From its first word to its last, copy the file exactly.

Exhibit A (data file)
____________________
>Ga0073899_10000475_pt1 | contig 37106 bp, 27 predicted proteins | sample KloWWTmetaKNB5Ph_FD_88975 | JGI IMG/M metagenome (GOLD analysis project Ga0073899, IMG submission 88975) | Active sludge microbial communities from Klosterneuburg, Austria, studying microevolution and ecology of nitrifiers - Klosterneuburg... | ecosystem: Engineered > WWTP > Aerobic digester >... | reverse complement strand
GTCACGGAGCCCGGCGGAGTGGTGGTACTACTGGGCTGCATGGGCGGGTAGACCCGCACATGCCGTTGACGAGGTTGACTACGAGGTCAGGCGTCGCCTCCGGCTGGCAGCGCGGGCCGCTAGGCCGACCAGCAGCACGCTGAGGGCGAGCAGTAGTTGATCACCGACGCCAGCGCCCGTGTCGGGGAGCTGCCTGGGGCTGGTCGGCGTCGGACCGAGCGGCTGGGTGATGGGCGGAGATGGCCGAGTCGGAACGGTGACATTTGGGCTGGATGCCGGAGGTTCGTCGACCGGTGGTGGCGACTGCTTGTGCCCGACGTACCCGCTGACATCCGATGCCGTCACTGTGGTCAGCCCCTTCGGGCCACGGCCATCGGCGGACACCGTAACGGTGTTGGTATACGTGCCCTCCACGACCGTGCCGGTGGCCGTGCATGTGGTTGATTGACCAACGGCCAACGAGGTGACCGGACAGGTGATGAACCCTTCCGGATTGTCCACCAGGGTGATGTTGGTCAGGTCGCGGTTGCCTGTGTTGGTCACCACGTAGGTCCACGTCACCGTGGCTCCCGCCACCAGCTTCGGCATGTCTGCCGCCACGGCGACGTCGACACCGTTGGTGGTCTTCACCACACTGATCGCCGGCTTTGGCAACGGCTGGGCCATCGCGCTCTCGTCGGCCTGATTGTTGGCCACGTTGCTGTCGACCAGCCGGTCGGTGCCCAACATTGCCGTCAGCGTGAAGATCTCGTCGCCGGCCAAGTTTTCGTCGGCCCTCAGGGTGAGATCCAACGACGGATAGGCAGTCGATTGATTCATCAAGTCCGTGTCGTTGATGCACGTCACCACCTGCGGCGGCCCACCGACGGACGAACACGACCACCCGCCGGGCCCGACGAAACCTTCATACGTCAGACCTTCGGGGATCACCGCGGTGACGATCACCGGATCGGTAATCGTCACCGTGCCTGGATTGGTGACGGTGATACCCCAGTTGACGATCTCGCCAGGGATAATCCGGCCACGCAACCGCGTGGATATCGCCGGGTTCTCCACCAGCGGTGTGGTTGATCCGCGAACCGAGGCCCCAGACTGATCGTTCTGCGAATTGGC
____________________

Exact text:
>Ga0073899_10000475_pt1 | contig 37106 bp, 27 predicted proteins | sample KloWWTmetaKNB5Ph_FD_88975 | JGI IMG/M metagenome (GOLD analysis project Ga0073899, IMG submission 88975) | Active sludge microbial communities from Klosterneuburg, Austria, studying microevolution and ecology of nitrifiers - Klosterneuburg... | ecosystem: Engineered > WWTP > Aerobic digester >... | reverse complement strand
GTCACGGAGCCCGGCGGAGTGGTGGTACTACTGGGCTGCATGGGCGGGTAGACCCGCACATGCCGTTGACGAGGTTGACTACGAGGTCAGGCGTCGCCTCCGGCTGGCAGCGCGGGCCGCTAGGCCGACCAGCAGCACGCTGAGGGCGAGCAGTAGTTGATCACCGACGCCAGCGCCCGTGTCGGGGAGCTGCCTGGGGCTGGTCGGCGTCGGACCGAGCGGCTGGGTGATGGGCGGAGATGGCCGAGTCGGAACGGTGACATTTGGGCTGGATGCCGGAGGTTCGTCGACCGGTGGTGGCGACTGCTTGTGCCCGACGTACCCGCTGACATCCGATGCCGTCACTGTGGTCAGCCCCTTCGGGCCACGGCCATCGGCGGACACCGTAACGGTGTTGGTATACGTGCCCTCCACGACCGTGCCGGTGGCCGTGCATGTGGTTGATTGACCAACGGCCAACGAGGTGACCGGACAGGTGATGAACCCTTCCGGATTGTCCACCAGGGTGATGTTGGTCAGGTCGCGGTTGCCTGTGTTGGTCACCACGTAGGTCCACGTCACCGTGGCTCCCGCCACCAGCTTCGGCATGTCTGCCGCCACGGCGACGTCGACACCGTTGGTGGTCTTCACCACACTGATCGCCGGCTTTGGCAACGGCTGGGCCATCGCGCTCTCGTCGGCCTGATTGTTGGCCACGTTGCTGTCGACCAGCCGGTCGGTGCCCAACATTGCCGTCAGCGTGAAGATCTCGTCGCCGGCCAAGTTTTCGTCGGCCCTCAGGGTGAGATCCAACGACGGATAGGCAGTCGATTGATTCATCAAGTCCGTGTCGTTGATGCACGTCACCACCTGCGGCGGCCCACCGACGGACGAACACGACCACCCGCCGGGCCCGACGAAACCTTCATACGTCAGACCTTCGGGGATCACCGCGGTGACGATCACCGGATCGGTAATCGTCACCGTGCCTGGATTGGTGACGGTGATACCCCAGTTGACGATCTCGCCAGGGATAATCCGGCCACGCAACCGCGTGGATATCGCCGGGTTCTCCACCAGCGGTGTGGTTGATCCGCGAACCGAGGCCCCAGACTGATCGTTCTGCGAATTGGC